Paul Abramowitz, Chief Executive Officer of the American Society of Health-System Pharmacists (ASHP), called the bill a “landmark” piece of legislation and highlighted sections including Section 1011, Assessing Barriers to Opioid Use Disorder Treatment and Chapter 2, Empowering Pharmacists in the Fight Against Opioid Abuse. Both of those started out as separate bills sponsored and co-sponsored by individual representatives or senators, as did most of the provisions. The Assessing provision calls for a study of the barriers in the Medicaid program to providing buprenorphine, naltrexone, and buprenorphine–naloxone for the treatment of substance use disorders, and will include an analysis of pharmacists’ dispensing of these medications. The Empowering provision charges the U.S. Department of Health and Human Services with developing and disseminating programs and materials to inform pharmacists how to decline to fill a prescription for a controlled substance that seems fraudulent, forged, or questionable.

The section of the bill addressing staterun Prescription Drug Monitoring Programs (PDMPs) is similarly underwhelming. These are state-run databases that physicians and pharmacists can check to avoid issuing a prescription to someone who should not be receiving opioids because of possible or probable abuse. Only some states require physicians and pharmacists to check PDMPs, and even then, the requirement is ignored more than it is adhered to, based on testimony given to Congress (see our June 2018 issue).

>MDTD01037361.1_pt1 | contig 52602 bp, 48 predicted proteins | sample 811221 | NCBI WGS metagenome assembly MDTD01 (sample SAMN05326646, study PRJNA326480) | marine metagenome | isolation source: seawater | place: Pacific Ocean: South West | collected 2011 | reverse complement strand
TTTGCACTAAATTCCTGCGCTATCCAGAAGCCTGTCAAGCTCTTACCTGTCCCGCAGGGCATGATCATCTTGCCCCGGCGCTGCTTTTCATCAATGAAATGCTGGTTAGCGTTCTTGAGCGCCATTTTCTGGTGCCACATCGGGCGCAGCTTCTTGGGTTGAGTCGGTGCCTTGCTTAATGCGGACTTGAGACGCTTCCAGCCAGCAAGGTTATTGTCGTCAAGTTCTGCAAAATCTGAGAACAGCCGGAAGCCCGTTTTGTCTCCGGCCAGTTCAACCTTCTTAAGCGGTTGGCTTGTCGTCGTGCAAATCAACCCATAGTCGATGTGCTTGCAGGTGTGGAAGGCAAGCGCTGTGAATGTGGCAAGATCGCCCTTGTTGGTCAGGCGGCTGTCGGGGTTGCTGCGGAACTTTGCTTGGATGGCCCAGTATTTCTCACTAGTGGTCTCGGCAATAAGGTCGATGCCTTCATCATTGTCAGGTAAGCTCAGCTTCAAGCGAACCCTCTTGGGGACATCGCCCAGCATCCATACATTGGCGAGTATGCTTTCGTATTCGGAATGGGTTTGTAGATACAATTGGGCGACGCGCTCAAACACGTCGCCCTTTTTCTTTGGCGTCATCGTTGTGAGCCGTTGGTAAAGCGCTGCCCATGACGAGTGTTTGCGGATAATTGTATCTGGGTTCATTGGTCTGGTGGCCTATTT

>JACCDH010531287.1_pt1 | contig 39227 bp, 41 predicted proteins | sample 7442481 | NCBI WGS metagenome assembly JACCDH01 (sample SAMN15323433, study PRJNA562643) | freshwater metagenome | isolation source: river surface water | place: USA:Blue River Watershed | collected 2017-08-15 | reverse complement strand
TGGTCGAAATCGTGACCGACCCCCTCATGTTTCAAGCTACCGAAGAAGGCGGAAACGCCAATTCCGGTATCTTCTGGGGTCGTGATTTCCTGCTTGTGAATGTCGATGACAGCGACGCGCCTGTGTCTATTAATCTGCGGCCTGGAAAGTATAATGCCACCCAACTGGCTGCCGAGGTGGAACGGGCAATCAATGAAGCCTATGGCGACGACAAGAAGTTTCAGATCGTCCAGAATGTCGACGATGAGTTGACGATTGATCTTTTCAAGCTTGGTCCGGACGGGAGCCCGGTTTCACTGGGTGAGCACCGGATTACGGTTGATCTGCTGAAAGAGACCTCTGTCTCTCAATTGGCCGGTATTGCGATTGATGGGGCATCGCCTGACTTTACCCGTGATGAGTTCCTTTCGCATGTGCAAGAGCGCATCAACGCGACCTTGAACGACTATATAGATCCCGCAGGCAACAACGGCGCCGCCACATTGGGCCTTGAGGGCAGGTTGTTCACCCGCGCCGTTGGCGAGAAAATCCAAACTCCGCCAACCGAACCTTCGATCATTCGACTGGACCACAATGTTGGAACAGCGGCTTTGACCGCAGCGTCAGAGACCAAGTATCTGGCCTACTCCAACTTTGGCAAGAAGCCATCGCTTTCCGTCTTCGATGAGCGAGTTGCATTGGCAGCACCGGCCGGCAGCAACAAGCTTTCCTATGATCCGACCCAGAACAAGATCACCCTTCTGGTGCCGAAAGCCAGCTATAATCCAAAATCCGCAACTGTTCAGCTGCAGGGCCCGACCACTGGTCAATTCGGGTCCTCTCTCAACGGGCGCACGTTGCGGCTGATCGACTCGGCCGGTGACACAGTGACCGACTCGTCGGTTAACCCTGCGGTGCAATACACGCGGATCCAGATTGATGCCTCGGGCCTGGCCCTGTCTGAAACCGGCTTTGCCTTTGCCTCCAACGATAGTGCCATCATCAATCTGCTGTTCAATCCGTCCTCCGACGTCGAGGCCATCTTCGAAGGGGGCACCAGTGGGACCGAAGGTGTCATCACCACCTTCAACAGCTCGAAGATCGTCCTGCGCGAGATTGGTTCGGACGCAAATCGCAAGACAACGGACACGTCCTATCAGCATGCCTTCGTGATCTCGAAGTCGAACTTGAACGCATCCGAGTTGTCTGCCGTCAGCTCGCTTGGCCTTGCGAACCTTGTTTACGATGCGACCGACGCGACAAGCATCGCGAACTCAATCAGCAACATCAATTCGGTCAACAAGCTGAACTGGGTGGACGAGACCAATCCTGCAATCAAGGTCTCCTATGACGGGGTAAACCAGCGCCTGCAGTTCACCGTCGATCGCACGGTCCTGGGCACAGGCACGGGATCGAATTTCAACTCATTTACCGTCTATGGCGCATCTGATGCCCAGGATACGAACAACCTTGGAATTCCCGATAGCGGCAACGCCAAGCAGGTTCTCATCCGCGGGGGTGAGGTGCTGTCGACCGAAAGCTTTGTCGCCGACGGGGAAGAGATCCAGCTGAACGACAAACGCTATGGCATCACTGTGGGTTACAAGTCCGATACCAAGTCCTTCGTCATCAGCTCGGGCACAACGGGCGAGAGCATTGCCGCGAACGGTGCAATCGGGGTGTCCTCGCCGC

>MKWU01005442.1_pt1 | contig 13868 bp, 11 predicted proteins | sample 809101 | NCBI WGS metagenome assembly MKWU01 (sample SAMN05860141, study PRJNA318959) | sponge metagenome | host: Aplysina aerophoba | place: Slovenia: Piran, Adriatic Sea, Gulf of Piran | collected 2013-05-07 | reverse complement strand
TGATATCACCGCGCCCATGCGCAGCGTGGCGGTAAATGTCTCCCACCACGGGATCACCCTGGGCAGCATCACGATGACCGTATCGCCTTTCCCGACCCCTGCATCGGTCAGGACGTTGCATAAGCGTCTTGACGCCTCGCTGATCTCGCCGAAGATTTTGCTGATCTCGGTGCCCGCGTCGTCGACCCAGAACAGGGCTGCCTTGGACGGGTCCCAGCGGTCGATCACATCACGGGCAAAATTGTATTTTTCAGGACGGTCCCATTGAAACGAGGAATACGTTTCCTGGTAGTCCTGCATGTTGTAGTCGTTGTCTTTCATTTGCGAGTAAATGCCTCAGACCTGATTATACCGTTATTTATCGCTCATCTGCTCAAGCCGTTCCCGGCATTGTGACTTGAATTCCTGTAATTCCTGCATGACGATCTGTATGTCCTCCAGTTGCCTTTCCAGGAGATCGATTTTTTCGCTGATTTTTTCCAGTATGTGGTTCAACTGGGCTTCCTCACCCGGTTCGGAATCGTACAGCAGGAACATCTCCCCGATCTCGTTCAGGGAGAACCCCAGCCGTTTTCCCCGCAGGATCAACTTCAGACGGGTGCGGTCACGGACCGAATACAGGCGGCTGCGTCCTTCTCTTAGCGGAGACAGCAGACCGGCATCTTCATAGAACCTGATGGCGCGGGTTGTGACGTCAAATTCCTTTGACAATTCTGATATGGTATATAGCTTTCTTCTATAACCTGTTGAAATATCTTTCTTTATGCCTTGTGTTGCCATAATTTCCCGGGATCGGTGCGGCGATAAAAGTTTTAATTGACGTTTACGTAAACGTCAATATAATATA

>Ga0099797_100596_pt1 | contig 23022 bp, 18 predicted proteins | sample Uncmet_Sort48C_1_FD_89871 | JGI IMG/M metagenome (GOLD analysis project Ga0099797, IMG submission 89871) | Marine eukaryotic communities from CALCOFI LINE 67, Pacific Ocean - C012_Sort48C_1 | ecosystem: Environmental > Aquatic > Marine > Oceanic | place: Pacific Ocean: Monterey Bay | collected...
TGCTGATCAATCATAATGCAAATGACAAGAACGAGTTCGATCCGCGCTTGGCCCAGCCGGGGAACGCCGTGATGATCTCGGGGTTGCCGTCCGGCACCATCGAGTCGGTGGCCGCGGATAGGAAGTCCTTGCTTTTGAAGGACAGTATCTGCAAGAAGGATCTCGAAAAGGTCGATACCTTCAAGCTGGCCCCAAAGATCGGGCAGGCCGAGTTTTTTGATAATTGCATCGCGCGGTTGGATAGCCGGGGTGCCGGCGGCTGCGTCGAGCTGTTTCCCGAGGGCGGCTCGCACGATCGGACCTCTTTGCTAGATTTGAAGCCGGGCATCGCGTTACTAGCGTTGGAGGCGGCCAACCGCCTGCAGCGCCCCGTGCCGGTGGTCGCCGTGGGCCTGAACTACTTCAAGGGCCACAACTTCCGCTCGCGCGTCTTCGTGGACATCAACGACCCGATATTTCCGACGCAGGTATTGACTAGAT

As SUPPORT was moving through Congress, the National Association of Chain Drug Stores (NACDS) advocated for a nationwide PDMP solution to harmonize state PDMPs. The bill includes no such provision. Instead, the bill says that the Centers for Disease Control and Prevention (CDC), which has current granting authority for PDMPs, may provide technical assistance and award grants in order to improve PDMPs, promote new approaches for responding to emerging public health crises, and improve over-dose data reporting. This is, in effect, a shuffling of current CDC grants with no new money authorized.